Enter the handsome, sleek uni-tasker-turned-multi-tasker: the splatter guard. Chances are you already have one tucked away somewhere in your pantry. But if you don’t, its relatively low prices may convince you to get one. Though wide, a splatter guard is wafer-thin and can wedge itself very easily between the cookie sheets in your cupboard. The pot-splatter guard ensemble is also quick and easy to put together and take apart.

And here’s the thing: it works so beautifully. At first, when L explained to me this unusual method, I kept thinking he was talking about a cheapo, MacGyver-ed “steamer” which under-equipped cooks resort to in the absence of a proper steamer. But L went on to rhapsodize the perfectly-cooked sticky rice he’d been getting from this steaming method. He cooks his sticky rice this way not because he doesn’t have a steamer; he cooks the rice this way because it yields better results. L had me convinced. And look what I’m writing now.

Not only is the fine mesh perfect for regulating steam from below and eliminating hot spots (or wet spots), it is also ridiculously easy to clean. Sticky rice does not stick to the mesh screen at all. The rice is cooked evenly; the grains remain whole and never turn mushy; all grains cook at the same rate.

Why, oh, why did I not know about this sooner?

how to cook sticky rice

An inverted stainless steel bowl makes for the best cover;
its dome shape seems to create an environment wherein sticky rice cooks more evenly.
A tagine phenomenon going on here?

To make a perfect batch of steamed sticky rice:

  • Soak the rice for 2-3 hours (longer if the amount is larger and if your rice is an old crop which has lower moisture content) and drain it.
  • Place the splatter guard screen on top of the opening of a pot (or a sauté pan with straight sides as shown above) which is smaller than the circumference of the splatter screen.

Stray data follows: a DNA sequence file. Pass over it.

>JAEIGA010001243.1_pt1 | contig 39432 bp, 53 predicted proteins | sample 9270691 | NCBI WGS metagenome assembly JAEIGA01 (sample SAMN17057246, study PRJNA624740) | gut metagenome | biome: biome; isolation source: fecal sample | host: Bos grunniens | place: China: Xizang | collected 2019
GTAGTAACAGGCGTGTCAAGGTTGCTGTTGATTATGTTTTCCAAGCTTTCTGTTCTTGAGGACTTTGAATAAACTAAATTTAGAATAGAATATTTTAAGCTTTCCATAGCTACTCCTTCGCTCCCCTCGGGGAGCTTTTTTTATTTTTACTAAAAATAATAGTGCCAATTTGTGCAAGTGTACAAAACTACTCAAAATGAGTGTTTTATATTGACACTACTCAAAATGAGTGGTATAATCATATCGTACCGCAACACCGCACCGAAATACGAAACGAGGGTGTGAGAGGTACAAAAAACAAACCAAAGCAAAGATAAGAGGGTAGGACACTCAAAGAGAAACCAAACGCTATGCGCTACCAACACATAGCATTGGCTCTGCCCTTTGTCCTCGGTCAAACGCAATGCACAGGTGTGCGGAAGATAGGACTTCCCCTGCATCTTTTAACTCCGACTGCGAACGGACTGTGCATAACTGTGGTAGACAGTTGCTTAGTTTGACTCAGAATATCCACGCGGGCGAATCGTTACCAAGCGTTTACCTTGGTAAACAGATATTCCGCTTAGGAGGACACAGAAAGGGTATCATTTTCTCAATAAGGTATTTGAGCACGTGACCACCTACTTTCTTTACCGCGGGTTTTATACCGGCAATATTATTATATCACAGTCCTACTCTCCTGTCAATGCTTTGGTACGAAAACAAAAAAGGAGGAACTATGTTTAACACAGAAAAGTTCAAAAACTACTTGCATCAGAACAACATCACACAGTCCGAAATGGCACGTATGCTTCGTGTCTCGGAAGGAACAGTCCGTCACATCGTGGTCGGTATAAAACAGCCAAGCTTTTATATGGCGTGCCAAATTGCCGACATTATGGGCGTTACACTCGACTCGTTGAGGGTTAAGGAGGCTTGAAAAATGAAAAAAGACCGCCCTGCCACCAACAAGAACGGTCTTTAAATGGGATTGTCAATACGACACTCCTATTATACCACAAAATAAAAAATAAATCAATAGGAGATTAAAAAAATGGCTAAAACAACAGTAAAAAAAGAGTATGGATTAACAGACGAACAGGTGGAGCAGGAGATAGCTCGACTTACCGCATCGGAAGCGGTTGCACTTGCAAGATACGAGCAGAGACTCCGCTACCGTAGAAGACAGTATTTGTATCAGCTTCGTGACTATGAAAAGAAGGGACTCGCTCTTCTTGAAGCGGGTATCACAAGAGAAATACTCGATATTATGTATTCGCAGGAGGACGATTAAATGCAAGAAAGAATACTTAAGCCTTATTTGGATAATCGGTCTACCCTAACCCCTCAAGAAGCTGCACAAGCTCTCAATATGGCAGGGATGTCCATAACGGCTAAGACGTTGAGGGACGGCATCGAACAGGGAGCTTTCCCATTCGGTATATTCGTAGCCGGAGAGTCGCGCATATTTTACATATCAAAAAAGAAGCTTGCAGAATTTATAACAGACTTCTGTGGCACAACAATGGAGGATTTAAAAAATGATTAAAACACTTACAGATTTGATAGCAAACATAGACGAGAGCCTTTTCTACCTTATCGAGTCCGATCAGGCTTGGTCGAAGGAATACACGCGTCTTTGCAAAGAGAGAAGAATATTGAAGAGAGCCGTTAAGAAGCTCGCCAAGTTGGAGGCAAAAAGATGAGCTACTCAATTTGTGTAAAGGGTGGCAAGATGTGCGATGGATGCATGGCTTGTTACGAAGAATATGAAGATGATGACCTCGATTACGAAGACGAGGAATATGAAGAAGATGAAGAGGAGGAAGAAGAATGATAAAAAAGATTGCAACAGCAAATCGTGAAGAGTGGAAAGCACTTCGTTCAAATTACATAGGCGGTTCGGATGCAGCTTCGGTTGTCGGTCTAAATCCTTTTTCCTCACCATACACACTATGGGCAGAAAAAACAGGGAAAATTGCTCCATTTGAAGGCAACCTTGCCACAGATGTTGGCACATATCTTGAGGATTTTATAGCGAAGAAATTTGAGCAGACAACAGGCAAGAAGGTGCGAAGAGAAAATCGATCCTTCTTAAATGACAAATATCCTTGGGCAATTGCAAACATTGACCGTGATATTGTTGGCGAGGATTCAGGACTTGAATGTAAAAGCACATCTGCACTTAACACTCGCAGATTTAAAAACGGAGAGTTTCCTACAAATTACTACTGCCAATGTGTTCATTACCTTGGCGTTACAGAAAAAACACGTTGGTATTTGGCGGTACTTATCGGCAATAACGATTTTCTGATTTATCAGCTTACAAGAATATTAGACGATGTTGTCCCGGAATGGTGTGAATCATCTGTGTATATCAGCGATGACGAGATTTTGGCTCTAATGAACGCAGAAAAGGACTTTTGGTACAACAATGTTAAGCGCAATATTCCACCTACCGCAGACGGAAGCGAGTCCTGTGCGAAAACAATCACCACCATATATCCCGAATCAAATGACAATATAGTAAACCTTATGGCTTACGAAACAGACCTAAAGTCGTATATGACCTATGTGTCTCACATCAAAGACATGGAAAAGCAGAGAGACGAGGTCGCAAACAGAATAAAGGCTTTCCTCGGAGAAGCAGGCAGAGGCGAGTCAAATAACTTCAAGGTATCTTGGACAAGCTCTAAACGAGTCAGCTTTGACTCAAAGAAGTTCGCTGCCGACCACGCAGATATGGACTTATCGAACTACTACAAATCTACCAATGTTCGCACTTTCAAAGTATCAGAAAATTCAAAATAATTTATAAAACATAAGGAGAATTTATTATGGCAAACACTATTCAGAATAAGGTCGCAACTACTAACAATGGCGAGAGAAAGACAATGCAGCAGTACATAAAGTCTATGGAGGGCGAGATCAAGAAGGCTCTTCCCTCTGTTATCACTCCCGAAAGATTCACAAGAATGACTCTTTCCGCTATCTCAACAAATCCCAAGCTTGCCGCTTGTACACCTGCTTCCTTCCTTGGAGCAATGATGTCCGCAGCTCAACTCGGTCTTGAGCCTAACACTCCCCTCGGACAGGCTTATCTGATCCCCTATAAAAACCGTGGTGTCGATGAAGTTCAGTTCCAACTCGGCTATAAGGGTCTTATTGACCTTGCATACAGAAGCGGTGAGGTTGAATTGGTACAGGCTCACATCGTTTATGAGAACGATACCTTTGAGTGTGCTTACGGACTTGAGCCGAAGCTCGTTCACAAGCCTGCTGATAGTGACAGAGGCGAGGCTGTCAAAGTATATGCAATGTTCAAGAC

• Fill the pot with water and start boiling it. The space between the water and the screen should be about 3 inches for best results.
  • Once the water is boiling, adjust the heat so you maintain a gentle, instead of rapid, boil. Place the drained rice on the screen, right in the middle. It’s best to keep the rice mound no higher than 2-3 inches to ensure even and quick cooking.
  • Cover the rice mound with a pot cover that domes up a bit higher than the height of the rice mound. The cover does not have to match the size of the pot opening; as long as it doesn’t touch the rice and can sit on the screen, it’s fine.
  • The amount of steaming time depends on the amount of rice (with this method, one cup of raw rice should take 25-30 minutes). It would be good to flip the rice once half way through the steaming to ensure even cooking and prevent the bottom of the rice mound from getting too soggy.
  • Once the rice is cooked, remove the splatter guard from the water and scrape the rice off the screen. The cooked rice should slide right off.

This method works well with other easy steaming jobs as well. I’ve made beautiful Thai curried fish custard in banana leaf cups and many other things this way. You can also use a splatter screen to sift flour or play indoor badminton with, swat a fly in the kitchen, and, of course, as a splatter guard.